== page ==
PEN is the most elitist literary organization in the United States. Its membership is determined by connections and money.
The PEN organization is a tax shelter, a refuge for the money of rich people. As with so many elite "non-profit" tax shelters, its monetary awards go more likely to trust fund writers they know than to writers in true need. I sometimes think arts foundations exist solely to further enrich the most privileged members of society. (Miranda July is a typical case.)
PEN in New York is most known for throwing swanky, very exclusive black-tie parties.
PEN's mission ostensibly is to support "freedom of expression" and defend "writers under siege." They ignore, of course, writers under siege in their own country. The great economic upheavals of the last 25 years they've willfully never seen. Once-great industrial centers like Cleveland, Pittsburgh, and Detroit have been devastated; hundreds of thousands of lives destroyed. The small family farm in the Midwest has largely vanished as part of the rise of conglomerate monopoly. NOWHERE have these stories been covered by the official literary scene.
The PEN aristocrats and their like are too busy "Reading the World" to bother reading their own country. They view that world through the prism of insane hypocrisy.
After all, these privileged conglomerate-backed writers are the beneficiaries and soldiers of the same monopolistic global economy that created and sustains the dynamic of First World and Third; a world of Overdogs and dependency. It's a trick game where wealth is shoveled into the back door of the PEN building (metaphorically speaking) so the aristocrats can parade out the pristine front entrance in gowns and black tie to proclaim to the world of impoverished masses, "We're here to help you people!"
Bono or Springsteen announcing their concern from hilltop mansion gates.
There are two PENs in the U.S. today. Last fall I researched the west coast version for a possible essay. I looked at the monetary awards for "Emerging Voices." I discovered that most go not to individuals in need, but to highly educated, fairly successful people.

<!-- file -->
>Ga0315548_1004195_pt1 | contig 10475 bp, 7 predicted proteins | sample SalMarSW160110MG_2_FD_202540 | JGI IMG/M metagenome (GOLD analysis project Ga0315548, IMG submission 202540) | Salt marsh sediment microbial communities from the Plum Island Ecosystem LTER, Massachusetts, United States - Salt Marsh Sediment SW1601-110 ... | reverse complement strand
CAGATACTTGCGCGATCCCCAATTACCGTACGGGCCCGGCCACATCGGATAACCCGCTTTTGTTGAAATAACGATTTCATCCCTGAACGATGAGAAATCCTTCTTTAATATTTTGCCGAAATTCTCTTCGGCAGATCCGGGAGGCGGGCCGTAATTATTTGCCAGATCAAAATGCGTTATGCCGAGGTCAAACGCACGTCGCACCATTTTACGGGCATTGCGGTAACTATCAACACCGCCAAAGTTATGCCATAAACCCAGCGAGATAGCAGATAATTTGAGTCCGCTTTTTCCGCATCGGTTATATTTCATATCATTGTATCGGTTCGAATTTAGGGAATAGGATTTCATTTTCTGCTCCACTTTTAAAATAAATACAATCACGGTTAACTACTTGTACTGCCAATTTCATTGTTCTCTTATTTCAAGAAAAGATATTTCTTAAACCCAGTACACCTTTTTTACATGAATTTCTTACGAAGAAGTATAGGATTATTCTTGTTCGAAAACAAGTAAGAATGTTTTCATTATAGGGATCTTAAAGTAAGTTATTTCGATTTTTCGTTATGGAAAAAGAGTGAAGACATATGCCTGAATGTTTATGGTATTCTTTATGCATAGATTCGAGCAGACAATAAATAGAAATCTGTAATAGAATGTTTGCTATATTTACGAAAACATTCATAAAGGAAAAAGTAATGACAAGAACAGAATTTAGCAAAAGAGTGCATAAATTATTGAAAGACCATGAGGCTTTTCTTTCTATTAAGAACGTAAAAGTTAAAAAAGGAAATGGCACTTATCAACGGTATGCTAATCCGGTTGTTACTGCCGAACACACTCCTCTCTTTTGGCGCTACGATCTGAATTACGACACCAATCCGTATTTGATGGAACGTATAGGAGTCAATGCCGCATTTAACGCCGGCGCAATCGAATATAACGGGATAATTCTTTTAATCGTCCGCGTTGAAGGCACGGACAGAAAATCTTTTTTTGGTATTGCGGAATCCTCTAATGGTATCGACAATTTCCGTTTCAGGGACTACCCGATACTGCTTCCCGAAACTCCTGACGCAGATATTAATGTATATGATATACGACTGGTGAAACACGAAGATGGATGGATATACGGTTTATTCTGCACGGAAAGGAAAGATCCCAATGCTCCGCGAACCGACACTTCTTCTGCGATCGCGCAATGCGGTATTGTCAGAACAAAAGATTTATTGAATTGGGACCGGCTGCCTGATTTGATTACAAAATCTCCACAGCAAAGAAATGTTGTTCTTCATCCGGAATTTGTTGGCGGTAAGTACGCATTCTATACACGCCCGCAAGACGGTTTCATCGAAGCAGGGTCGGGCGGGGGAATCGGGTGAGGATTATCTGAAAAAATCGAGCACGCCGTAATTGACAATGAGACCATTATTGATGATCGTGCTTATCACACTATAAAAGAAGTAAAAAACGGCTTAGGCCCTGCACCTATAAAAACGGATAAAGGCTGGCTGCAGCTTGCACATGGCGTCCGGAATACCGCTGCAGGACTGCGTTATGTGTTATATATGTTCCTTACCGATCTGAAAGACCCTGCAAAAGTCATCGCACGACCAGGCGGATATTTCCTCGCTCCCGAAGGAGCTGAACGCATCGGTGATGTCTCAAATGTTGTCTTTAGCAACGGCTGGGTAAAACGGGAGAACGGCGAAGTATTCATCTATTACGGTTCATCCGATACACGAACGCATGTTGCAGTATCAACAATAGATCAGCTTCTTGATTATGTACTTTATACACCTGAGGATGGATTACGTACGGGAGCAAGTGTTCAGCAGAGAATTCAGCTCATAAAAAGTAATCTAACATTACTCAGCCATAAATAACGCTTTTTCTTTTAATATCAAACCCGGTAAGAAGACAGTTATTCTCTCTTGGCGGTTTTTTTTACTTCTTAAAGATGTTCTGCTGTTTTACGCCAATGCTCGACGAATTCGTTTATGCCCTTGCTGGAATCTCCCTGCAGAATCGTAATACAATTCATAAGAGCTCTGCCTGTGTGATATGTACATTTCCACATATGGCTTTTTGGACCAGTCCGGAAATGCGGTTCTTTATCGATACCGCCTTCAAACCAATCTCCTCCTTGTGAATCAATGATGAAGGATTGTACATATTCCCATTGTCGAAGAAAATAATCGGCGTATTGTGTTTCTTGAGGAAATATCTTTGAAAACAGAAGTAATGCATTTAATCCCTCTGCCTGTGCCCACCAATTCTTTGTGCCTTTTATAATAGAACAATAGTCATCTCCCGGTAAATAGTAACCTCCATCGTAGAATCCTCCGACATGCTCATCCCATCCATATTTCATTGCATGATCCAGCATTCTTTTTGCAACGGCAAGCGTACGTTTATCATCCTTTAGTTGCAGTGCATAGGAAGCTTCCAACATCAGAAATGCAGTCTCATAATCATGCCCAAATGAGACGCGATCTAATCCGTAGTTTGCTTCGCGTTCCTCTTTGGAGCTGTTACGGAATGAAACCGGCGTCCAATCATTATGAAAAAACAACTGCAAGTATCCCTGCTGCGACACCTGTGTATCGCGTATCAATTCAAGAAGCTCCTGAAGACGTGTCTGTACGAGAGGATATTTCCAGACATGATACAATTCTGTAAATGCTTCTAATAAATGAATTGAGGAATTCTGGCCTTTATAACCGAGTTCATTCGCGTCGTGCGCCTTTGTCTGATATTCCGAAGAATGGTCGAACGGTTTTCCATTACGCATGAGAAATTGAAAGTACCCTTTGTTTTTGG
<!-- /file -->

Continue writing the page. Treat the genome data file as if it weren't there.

If not need, then what are the criteria?
Simply: ethnicity. Race. It's the height of racism to set up a relationship of designated inferiority so the literary aristocrat can pose as benefactor (with tax-sheltered money) from an assumed position of superiority. Oh, but diversity. Diversity! The same diversity as including upper-class writers from India in your collections of American upper class writers, a racist game to give the false impression of artistic democracy.
The PEN organization is a large subject worthy of our scrutiny. Who's doing it? I'm too busy trying to economically survive to have the time. Are the 700 great critics of National Book Critics Circle conducting the investigation?
In no way. Instead, on their site they post PEN organization press releases. The National Book Critics Circle is not a journalistic entity. You'll find not a shred of investigative journalism about today's literary scene. Neither will you find in this nation's newspaper book review sections one spark of literary investigation either. Instead, you'll be hit with a never-ending series of lit-establishment press releases.
This nation's established book magazines also are little more than glorified fan magazines, with the bovine acceptance of p.r. that you more usually find about teenage pop music idols. It's a sign of official American literature's utter bankruptcy.